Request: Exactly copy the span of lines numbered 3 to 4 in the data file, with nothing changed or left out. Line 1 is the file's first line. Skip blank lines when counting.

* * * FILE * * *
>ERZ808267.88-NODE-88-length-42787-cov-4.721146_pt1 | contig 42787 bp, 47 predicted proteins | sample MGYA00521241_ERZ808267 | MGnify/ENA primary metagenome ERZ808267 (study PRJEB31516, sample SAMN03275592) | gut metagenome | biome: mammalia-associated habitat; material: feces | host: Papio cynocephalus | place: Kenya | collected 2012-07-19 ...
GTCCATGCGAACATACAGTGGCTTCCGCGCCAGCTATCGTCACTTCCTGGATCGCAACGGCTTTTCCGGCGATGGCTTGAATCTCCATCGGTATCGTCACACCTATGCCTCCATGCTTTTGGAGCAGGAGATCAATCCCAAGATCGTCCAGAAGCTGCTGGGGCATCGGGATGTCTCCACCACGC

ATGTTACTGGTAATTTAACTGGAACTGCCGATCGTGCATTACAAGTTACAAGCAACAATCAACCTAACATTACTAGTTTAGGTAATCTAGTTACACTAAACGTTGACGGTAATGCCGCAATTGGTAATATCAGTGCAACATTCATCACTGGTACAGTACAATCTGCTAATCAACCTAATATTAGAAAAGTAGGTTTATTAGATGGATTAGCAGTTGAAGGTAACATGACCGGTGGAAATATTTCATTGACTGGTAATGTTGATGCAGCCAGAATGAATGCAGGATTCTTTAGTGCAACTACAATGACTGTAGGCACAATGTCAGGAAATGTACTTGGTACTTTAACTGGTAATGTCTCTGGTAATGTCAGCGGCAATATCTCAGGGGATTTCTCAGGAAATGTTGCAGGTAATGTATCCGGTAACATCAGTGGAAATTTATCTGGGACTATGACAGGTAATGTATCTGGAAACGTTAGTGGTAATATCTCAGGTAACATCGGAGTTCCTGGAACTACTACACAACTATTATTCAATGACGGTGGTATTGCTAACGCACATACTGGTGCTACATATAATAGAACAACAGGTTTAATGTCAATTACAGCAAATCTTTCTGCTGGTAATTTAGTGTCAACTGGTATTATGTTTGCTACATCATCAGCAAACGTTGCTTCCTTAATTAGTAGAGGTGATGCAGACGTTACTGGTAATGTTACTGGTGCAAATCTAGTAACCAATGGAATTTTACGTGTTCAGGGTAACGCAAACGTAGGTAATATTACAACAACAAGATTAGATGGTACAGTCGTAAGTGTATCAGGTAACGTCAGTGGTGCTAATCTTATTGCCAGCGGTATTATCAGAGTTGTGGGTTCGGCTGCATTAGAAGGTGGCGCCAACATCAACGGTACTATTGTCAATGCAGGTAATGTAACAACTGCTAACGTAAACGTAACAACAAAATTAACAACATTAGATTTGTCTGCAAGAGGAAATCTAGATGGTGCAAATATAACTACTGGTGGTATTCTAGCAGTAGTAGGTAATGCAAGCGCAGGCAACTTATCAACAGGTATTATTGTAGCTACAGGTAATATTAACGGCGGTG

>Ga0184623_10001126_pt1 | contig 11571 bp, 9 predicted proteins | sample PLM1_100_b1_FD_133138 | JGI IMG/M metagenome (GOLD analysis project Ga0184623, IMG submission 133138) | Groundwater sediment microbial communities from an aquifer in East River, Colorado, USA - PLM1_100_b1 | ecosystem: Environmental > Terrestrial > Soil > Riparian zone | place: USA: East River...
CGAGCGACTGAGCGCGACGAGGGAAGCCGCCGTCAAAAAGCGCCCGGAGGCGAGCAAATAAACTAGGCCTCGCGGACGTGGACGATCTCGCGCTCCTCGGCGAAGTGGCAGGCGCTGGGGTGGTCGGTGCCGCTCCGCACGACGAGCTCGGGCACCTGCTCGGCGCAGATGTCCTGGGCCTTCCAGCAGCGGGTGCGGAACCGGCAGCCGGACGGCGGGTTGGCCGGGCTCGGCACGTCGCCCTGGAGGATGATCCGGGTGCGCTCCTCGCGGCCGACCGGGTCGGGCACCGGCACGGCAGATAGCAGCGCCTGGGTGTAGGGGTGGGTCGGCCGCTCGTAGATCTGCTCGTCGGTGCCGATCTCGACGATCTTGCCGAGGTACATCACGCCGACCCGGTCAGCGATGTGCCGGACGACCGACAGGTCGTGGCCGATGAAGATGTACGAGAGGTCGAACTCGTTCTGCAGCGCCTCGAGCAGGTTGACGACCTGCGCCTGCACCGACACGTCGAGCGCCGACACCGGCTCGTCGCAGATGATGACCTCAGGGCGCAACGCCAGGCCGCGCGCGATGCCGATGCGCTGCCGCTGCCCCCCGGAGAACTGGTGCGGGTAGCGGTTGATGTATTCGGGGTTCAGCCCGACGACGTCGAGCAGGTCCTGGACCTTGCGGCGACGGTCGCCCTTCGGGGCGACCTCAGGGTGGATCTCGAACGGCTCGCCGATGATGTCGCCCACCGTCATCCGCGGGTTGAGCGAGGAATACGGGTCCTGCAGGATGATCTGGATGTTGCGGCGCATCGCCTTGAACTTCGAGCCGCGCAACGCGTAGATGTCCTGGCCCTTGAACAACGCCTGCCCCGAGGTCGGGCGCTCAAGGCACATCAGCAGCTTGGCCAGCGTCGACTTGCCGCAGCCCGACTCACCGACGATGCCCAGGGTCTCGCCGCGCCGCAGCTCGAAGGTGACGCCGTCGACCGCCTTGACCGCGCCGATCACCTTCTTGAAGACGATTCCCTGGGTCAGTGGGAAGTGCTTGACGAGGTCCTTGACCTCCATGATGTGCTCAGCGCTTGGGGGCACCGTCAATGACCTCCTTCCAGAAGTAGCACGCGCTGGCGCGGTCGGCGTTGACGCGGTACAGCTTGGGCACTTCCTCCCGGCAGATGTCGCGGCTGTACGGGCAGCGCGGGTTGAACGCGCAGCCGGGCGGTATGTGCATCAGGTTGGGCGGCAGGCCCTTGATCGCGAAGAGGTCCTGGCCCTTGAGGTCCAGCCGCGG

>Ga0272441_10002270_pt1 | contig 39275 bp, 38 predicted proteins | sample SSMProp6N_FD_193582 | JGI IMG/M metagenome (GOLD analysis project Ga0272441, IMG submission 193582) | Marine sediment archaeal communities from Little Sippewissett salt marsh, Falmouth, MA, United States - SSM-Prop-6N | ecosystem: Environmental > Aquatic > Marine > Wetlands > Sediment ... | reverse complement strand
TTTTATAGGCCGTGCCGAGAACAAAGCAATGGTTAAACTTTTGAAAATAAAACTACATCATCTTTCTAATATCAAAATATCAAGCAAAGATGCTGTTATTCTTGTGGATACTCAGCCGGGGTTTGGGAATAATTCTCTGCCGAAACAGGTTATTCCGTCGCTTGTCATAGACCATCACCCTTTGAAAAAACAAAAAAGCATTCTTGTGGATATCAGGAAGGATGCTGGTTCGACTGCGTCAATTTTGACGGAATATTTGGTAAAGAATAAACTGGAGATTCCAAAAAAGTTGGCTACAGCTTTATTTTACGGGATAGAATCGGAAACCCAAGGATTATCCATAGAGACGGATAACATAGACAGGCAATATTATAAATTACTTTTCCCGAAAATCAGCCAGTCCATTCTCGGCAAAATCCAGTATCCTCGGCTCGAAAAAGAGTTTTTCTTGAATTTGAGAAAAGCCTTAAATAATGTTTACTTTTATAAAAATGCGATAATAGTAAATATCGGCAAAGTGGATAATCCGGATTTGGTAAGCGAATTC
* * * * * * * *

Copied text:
ATGTTACTGGTAATTTAACTGGAACTGCCGATCGTGCATTACAAGTTACAAGCAACAATCAACCTAACATTACTAGTTTAGGTAATCTAGTTACACTAAACGTTGACGGTAATGCCGCAATTGGTAATATCAGTGCAACATTCATCACTGGTACAGTACAATCTGCTAATCAACCTAATATTAGAAAAGTAGGTTTATTAGATGGATTAGCAGTTGAAGGTAACATGACCGGTGGAAATATTTCATTGACTGGTAATGTTGATGCAGCCAGAATGAATGCAGGATTCTTTAGTGCAACTACAATGACTGTAGGCACAATGTCAGGAAATGTACTTGGTACTTTAACTGGTAATGTCTCTGGTAATGTCAGCGGCAATATCTCAGGGGATTTCTCAGGAAATGTTGCAGGTAATGTATCCGGTAACATCAGTGGAAATTTATCTGGGACTATGACAGGTAATGTATCTGGAAACGTTAGTGGTAATATCTCAGGTAACATCGGAGTTCCTGGAACTACTACACAACTATTATTCAATGACGGTGGTATTGCTAACGCACATACTGGTGCTACATATAATAGAACAACAGGTTTAATGTCAATTACAGCAAATCTTTCTGCTGGTAATTTAGTGTCAACTGGTATTATGTTTGCTACATCATCAGCAAACGTTGCTTCCTTAATTAGTAGAGGTGATGCAGACGTTACTGGTAATGTTACTGGTGCAAATCTAGTAACCAATGGAATTTTACGTGTTCAGGGTAACGCAAACGTAGGTAATATTACAACAACAAGATTAGATGGTACAGTCGTAAGTGTATCAGGTAACGTCAGTGGTGCTAATCTTATTGCCAGCGGTATTATCAGAGTTGTGGGTTCGGCTGCATTAGAAGGTGGCGCCAACATCAACGGTACTATTGTCAATGCAGGTAATGTAACAACTGCTAACGTAAACGTAACAACAAAATTAACAACATTAGATTTGTCTGCAAGAGGAAATCTAGATGGTGCAAATATAACTACTGGTGGTATTCTAGCAGTAGTAGGTAATGCAAGCGCAGGCAACTTATCAACAGGTATTATTGTAGCTACAGGTAATATTAACGGCGGTG

>Ga0184623_10001126_pt1 | contig 11571 bp, 9 predicted proteins | sample PLM1_100_b1_FD_133138 | JGI IMG/M metagenome (GOLD analysis project Ga0184623, IMG submission 133138) | Groundwater sediment microbial communities from an aquifer in East River, Colorado, USA - PLM1_100_b1 | ecosystem: Environmental > Terrestrial > Soil > Riparian zone | place: USA: East River...